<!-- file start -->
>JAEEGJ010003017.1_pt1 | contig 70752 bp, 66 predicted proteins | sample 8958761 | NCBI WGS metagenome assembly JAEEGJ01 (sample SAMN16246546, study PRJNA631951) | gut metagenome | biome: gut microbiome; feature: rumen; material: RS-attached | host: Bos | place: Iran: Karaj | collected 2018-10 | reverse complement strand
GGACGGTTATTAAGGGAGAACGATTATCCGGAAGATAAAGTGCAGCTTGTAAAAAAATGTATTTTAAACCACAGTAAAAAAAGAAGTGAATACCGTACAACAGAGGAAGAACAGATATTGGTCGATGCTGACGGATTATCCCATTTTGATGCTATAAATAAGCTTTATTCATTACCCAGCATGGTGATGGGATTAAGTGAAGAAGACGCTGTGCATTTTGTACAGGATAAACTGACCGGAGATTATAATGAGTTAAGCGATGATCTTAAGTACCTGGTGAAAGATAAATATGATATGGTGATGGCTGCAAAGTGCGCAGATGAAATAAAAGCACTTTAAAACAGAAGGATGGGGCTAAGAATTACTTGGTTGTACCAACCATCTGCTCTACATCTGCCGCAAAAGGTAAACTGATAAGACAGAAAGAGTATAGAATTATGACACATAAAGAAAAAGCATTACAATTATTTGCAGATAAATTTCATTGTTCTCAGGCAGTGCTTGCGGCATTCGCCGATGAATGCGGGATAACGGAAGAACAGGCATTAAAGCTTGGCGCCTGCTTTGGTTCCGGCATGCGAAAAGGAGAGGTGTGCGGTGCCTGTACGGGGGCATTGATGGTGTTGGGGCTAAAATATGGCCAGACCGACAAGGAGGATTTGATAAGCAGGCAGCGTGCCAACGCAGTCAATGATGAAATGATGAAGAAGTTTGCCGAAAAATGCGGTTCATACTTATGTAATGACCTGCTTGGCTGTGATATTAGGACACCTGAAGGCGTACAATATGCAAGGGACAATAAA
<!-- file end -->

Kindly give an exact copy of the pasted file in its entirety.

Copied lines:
>JAEEGJ010003017.1_pt1 | contig 70752 bp, 66 predicted proteins | sample 8958761 | NCBI WGS metagenome assembly JAEEGJ01 (sample SAMN16246546, study PRJNA631951) | gut metagenome | biome: gut microbiome; feature: rumen; material: RS-attached | host: Bos | place: Iran: Karaj | collected 2018-10 | reverse complement strand
GGACGGTTATTAAGGGAGAACGATTATCCGGAAGATAAAGTGCAGCTTGTAAAAAAATGTATTTTAAACCACAGTAAAAAAAGAAGTGAATACCGTACAACAGAGGAAGAACAGATATTGGTCGATGCTGACGGATTATCCCATTTTGATGCTATAAATAAGCTTTATTCATTACCCAGCATGGTGATGGGATTAAGTGAAGAAGACGCTGTGCATTTTGTACAGGATAAACTGACCGGAGATTATAATGAGTTAAGCGATGATCTTAAGTACCTGGTGAAAGATAAATATGATATGGTGATGGCTGCAAAGTGCGCAGATGAAATAAAAGCACTTTAAAACAGAAGGATGGGGCTAAGAATTACTTGGTTGTACCAACCATCTGCTCTACATCTGCCGCAAAAGGTAAACTGATAAGACAGAAAGAGTATAGAATTATGACACATAAAGAAAAAGCATTACAATTATTTGCAGATAAATTTCATTGTTCTCAGGCAGTGCTTGCGGCATTCGCCGATGAATGCGGGATAACGGAAGAACAGGCATTAAAGCTTGGCGCCTGCTTTGGTTCCGGCATGCGAAAAGGAGAGGTGTGCGGTGCCTGTACGGGGGCATTGATGGTGTTGGGGCTAAAATATGGCCAGACCGACAAGGAGGATTTGATAAGCAGGCAGCGTGCCAACGCAGTCAATGATGAAATGATGAAGAAGTTTGCCGAAAAATGCGGTTCATACTTATGTAATGACCTGCTTGGCTGTGATATTAGGACACCTGAAGGCGTACAATATGCAAGGGACAATAAA